When workers and employers go their separate ways,
who usually initiates the split? Data from the U.S.
Bureau of Labor Statistics (BLS) suggest that the answer
has a lot to do with the overall state of the economy.
As the chart shows, when workers leave a job, it's
usually because they choose to quit. At least, that's been
the case over most of the 10 years BLS has been collecting
But workers quit less, either by choice or by necessity,
during the past two recessions. And the decline
in quits associated with the most recent recession was
especially dramatic: Quits fell by more than half. This
dropoff was accompanied by an unprecedented spike in
the number of involuntary separations—the first time
since the data series began, in fact, that involuntary separations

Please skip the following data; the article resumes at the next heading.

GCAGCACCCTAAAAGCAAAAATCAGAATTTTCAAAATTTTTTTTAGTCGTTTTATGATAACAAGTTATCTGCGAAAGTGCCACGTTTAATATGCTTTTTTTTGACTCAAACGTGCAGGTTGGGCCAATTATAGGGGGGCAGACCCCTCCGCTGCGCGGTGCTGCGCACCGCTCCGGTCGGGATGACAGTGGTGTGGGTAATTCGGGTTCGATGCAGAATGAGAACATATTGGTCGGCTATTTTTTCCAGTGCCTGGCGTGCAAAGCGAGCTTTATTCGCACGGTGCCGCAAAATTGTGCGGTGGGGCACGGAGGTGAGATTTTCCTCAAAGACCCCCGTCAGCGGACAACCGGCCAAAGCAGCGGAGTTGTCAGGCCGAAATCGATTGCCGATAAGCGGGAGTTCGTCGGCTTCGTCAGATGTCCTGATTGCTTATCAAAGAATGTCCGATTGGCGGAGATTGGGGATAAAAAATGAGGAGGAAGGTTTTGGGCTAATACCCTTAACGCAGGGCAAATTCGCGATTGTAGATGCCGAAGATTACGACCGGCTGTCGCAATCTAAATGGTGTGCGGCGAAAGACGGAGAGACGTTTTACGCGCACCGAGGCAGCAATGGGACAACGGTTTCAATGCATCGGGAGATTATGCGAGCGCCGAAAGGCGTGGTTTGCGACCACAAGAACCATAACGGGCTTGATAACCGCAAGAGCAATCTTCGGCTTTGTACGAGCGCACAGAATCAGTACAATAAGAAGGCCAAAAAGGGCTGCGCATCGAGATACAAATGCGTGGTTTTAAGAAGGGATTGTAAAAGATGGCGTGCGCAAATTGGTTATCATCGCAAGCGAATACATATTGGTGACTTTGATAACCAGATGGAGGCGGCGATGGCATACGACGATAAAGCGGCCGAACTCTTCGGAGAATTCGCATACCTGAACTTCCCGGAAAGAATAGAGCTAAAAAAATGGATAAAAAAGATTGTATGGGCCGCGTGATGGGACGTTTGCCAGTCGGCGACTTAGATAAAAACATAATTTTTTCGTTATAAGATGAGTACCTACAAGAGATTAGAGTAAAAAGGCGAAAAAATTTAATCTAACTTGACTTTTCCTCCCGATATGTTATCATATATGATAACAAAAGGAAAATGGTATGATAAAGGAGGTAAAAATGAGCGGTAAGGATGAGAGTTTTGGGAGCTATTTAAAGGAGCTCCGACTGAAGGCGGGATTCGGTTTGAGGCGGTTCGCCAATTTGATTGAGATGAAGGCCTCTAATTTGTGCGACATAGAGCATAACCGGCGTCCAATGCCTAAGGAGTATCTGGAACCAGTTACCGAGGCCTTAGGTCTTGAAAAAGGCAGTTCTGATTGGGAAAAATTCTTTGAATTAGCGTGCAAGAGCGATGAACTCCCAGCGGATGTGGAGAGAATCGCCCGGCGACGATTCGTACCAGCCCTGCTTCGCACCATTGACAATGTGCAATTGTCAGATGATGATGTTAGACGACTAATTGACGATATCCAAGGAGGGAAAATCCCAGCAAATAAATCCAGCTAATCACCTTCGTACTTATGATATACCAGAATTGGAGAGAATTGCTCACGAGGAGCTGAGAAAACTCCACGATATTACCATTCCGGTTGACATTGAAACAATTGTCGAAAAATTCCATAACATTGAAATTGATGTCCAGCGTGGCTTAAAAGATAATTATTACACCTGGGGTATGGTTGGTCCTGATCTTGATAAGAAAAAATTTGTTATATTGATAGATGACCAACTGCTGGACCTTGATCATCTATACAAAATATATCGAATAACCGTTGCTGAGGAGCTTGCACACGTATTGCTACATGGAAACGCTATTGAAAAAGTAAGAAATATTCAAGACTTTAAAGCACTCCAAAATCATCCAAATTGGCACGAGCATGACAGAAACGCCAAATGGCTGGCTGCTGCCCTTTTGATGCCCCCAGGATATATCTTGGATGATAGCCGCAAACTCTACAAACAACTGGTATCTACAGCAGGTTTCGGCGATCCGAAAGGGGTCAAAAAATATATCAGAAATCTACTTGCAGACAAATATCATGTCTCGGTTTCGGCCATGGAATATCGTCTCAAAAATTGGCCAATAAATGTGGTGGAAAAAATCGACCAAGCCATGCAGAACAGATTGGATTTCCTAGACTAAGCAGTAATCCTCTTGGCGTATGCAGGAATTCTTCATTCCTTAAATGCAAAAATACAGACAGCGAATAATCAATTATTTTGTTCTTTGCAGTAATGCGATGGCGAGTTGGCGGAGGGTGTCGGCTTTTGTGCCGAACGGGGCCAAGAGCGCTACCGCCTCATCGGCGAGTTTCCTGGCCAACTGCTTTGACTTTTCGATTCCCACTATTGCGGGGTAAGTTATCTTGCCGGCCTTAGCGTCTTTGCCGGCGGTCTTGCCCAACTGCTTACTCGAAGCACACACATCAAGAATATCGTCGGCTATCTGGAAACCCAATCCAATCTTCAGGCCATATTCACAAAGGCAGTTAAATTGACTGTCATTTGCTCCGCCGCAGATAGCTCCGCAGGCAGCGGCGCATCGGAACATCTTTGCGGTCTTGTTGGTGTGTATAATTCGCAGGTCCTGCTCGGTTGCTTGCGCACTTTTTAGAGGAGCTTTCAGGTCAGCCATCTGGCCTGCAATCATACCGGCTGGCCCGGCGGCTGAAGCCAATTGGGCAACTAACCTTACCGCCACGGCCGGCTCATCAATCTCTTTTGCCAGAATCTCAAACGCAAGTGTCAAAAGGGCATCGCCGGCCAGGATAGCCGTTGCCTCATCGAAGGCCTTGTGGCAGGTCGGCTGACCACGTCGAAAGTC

Quits tend to increase when jobs are perceived as
readily available and tend to fall when jobs are perceived
as scarce. In the past decade, quits have been a lagging
indicator at the start of a recovery.
In contrast, layoff and discharge levels fluctuate for a
variety of reasons. Some, such as firings for cause, occur
in all economic climates. But others, such as business
closures, cost-cutting layoffs, and downsizing, are more
closely associated with recessions.
These data are from the BLS Job Openings and
Labor Turnover Survey. For more information, write to
Job Openings and Labor Turnover Survey, 2 Massachusetts
Ave., NE, Suite 4840, Washington, DC 20212; call
(202) 691-5870; or visit the program's website at